Tuesday, August 3, 2010
As some of you may know, one of the many hats I wear these days is as the owner of a small electronic music label called 23db Records. We're not like most labels in a lot of ways. We don't stick to a specific "sound", and we're not looking to become the next big thing. We just put out stuff we like and think other people might dig, too.
We also don't keep a regular release schedule, and just put out stuff as it comes. As such, it's been a little over a year since our last release. We're gearing up to put out a release or two around the end of the year if all goes well, and to prepare for that, I've done something I'd been meaning to do for awhile - I've set up pages for each of my bands on BandCamp. I'm not going to go too in-depth into the things this service offers, as they do a good job of explaining it themselves, but suffice it to say, it provides a number of handy tools for bands and labels to expose their music to people, and hopefully sell and album or two.
As part of an experiment, I thought I'd make my label's catalog available on BandCamp at a "name your own price" price-point (with a minimum of .50 a track or $5 an album). So check these bands out and see what you think. If you like what you hear, you can use BandCamp's sharing options to share streaming tracks with friends, and, better still, you can pick up a track or two and support the bands further. You'll notice I added links to each album on the side-bar too, so you can check this stuff out any time you like.
Nerve Filter - Linear
Nerve Filter is a project of mine that explores a more experimental angle than my main project, Assemblage 23. It's kind of a mish-mash of styles with influences from IDM, electro, drum n' bass, ambient, and what have you. Very heavy use of Native Instruments Reaktor on this one.
Lost Signal - Eviserate
Lost Signal is a project from a friend of mine from Philadelphia named Charles Rehill. His style is sort of a mix of melancholy trance and synth-pop with a dance feel. Charles has an enviable collection of old analog synths which he utilized on this album, but in a very contemporary way.
SD6 - Between Noise & Transmission
SD6 is the project of my friend Brandon Jerwa, who many may know as a comic book writer of some notoriety. Their style is difficult to nail down, but throughout you can hear influences ranging from Depeche Mode to Underworld. I also happened to produce and mix this album.
Lost Signal - Catharsis: Redux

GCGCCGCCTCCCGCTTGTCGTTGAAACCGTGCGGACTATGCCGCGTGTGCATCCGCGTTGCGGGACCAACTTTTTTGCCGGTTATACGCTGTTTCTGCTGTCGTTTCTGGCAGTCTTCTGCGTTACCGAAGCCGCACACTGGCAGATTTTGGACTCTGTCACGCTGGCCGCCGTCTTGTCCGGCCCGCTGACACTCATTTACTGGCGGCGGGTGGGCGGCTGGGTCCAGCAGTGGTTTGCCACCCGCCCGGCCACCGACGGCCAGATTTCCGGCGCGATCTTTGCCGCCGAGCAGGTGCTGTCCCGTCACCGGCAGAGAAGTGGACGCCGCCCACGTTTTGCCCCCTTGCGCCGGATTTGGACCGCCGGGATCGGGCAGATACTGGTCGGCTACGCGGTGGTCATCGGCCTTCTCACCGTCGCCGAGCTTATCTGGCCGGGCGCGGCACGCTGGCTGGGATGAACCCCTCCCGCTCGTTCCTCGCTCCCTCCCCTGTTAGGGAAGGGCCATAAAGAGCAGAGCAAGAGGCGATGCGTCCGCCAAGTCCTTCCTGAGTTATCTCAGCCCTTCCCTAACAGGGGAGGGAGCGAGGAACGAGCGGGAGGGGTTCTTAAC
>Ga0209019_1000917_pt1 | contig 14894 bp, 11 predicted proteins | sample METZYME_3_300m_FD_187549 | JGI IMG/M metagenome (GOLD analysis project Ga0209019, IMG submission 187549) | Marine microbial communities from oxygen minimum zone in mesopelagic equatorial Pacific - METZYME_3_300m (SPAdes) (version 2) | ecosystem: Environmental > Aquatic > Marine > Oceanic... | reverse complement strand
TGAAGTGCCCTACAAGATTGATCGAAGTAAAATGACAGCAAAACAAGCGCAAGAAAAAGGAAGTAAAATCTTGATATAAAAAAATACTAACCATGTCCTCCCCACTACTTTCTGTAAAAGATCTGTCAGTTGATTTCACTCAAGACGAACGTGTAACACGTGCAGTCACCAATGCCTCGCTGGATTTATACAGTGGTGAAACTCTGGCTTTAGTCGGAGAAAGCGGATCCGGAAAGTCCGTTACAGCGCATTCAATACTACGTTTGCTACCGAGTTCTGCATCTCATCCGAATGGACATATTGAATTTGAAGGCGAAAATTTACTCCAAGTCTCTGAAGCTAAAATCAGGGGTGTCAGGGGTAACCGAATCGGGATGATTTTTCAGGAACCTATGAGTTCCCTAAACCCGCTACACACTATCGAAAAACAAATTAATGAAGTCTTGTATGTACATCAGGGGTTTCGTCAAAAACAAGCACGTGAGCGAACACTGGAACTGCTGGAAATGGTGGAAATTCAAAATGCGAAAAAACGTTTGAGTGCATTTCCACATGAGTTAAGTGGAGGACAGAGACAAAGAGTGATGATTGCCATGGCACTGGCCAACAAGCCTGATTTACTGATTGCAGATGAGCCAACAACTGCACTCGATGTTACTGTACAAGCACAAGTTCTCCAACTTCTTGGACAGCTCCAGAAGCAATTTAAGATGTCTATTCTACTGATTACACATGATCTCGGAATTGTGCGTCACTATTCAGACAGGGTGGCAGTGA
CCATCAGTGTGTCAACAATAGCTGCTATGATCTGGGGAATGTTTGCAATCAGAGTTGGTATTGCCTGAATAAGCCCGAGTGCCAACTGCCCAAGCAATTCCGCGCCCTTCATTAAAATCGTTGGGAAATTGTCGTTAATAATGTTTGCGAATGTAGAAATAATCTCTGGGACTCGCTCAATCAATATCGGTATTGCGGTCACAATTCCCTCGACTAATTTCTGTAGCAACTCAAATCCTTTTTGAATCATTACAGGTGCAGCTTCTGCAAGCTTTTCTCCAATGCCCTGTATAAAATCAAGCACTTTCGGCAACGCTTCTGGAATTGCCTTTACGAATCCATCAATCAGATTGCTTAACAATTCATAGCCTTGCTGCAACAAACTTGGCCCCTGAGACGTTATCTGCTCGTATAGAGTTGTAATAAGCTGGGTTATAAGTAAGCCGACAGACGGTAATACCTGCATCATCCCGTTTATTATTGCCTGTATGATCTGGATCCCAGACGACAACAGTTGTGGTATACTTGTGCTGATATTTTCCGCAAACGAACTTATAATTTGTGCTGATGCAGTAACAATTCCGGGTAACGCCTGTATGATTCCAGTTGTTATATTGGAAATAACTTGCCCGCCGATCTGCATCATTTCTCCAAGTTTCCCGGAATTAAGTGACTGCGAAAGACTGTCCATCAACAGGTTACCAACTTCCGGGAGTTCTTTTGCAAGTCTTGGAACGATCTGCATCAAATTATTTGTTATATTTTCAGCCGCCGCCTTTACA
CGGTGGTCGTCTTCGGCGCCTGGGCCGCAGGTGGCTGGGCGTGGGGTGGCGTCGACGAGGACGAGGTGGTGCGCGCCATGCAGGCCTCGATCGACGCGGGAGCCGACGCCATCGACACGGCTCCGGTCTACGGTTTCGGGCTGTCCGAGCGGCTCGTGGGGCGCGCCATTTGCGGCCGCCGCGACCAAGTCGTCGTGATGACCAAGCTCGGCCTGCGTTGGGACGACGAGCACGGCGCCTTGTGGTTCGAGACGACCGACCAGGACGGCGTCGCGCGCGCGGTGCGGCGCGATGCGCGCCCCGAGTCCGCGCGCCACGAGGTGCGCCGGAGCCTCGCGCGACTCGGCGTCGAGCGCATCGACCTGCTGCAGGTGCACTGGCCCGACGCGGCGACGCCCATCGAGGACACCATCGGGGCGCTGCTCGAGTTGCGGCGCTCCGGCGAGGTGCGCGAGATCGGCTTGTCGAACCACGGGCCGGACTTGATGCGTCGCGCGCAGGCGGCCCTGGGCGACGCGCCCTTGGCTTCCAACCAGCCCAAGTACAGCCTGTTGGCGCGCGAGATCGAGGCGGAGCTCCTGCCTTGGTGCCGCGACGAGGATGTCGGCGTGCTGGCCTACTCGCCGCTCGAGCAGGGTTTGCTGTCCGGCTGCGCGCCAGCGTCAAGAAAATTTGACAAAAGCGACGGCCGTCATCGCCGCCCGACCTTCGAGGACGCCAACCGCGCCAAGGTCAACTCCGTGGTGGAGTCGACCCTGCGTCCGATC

Catharsis, was Lost Signal's debut album, which I produced back in 2001. It was the first thing I ever produced for another band and that lack of experience, combined with a horrifically-botched mastering job (not by me), meant that the album as released was never really heard as it was meant to be. So, many years later, I had Charles send me the Logic files again and gave everything a fresh mix from the ground up, thus the "Redux" part of the title. Heavy use of Korg Z1 and MS-2000 on this, along with Yamaha TZ81z, a Kawai K1, Access Virus B, Emu-E6400, Sequential Pro One and more.
Assemblage 23 - Early, Rare, and Unreleased (1988-1998)
Although I released my first album on a proper label in 1999, I had been making music more or less as a hobbiest under that name since I was 16 years old. When A23 made some waves in the industrial scene, many fans asked if this older material would ever see the light of day. This is the first collection of that material. Not my best work by a long shot, but I think it does a pretty good job of showing my roots. Everything you hear is done on an Ensoniq SQ-80 and EPS-16+.
Burikusu!!! - 2080
I think this is one of the most unique albums I've had the pleasure of releasing. Burikusu!!! is a Swedish duo comprised of programmer Claes Johansen (who programmed the Surge softsynth as well as coding DSP for Ableton before starting his own venture Bitwig), and vocalist Timmy Nillson. The album is an unlikely mix of heavily edited and manipulated rapped and sung vocals over a bed of melodic IDM. Definitely be sure to check out the track "Mikeeboi", which twists a rant from boxer Mike Tyson into a rap. A really technically impressive album that doesn't take itself too seriously.
Assemblage 23 - Early, Rare & Unreleased Volume 2
The first collection of early A23 rarities was really well-received by fans, so this is the follow-up consisting of more tracks from the same period. Also includes my deconstruction of the Pyschedelic Furs classic "Love My Way".
T.H.D. - Subconscious Drip
T.H.D. is a name that may be familiar to industrial old schoolers. Although they started out with an album they themselves will admit was basically a Front Line Assembly rip-off, after that, the band evolved into something far more interesting, introducing elements of techno, trip-hop, IDM, and other styles. The song themes and lyrics explored dystopian, sci-fi themes over beds after bed of vintage synths and samplers. (Seriously, these guys had one of the most mental synth and drum machine collections I've ever seen...). Subconscious Drip is an EP that heralded their return. While it bears the unmistakable earmarks of the old school (Cabaret Voltaire, Skinny Puppy, and Lassigue Bendthaus are noticeable influences here), the new material shows a newfound maturity and depth that the earlier tracks only hinted at. This EP is available to download absolutely free (although donations are accepted as well in the form of a name your own price price point with no minimum).
T.H.D. - The Evolution of Our Decay
The full-length album that compliments Subconscious Drip. More future-retro beats dripping with more vintage synths, samplers, and drum machines than most of us will ever see in a lifetime.